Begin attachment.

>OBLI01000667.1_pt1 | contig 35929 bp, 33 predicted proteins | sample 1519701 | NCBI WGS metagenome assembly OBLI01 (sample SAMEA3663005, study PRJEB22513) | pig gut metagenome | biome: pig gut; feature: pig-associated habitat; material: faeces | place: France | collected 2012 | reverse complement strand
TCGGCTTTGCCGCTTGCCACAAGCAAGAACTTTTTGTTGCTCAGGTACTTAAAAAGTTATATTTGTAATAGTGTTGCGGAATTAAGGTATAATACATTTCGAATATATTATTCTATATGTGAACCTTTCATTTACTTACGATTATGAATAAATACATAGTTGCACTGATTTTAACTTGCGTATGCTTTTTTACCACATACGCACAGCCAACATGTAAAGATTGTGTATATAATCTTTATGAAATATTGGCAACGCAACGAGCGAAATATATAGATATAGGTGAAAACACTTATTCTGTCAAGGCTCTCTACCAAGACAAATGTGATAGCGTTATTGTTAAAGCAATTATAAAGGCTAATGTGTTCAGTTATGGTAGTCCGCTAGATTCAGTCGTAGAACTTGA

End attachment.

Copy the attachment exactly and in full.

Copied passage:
>OBLI01000667.1_pt1 | contig 35929 bp, 33 predicted proteins | sample 1519701 | NCBI WGS metagenome assembly OBLI01 (sample SAMEA3663005, study PRJEB22513) | pig gut metagenome | biome: pig gut; feature: pig-associated habitat; material: faeces | place: France | collected 2012 | reverse complement strand
TCGGCTTTGCCGCTTGCCACAAGCAAGAACTTTTTGTTGCTCAGGTACTTAAAAAGTTATATTTGTAATAGTGTTGCGGAATTAAGGTATAATACATTTCGAATATATTATTCTATATGTGAACCTTTCATTTACTTACGATTATGAATAAATACATAGTTGCACTGATTTTAACTTGCGTATGCTTTTTTACCACATACGCACAGCCAACATGTAAAGATTGTGTATATAATCTTTATGAAATATTGGCAACGCAACGAGCGAAATATATAGATATAGGTGAAAACACTTATTCTGTCAAGGCTCTCTACCAAGACAAATGTGATAGCGTTATTGTTAAAGCAATTATAAAGGCTAATGTGTTCAGTTATGGTAGTCCGCTAGATTCAGTCGTAGAACTTGA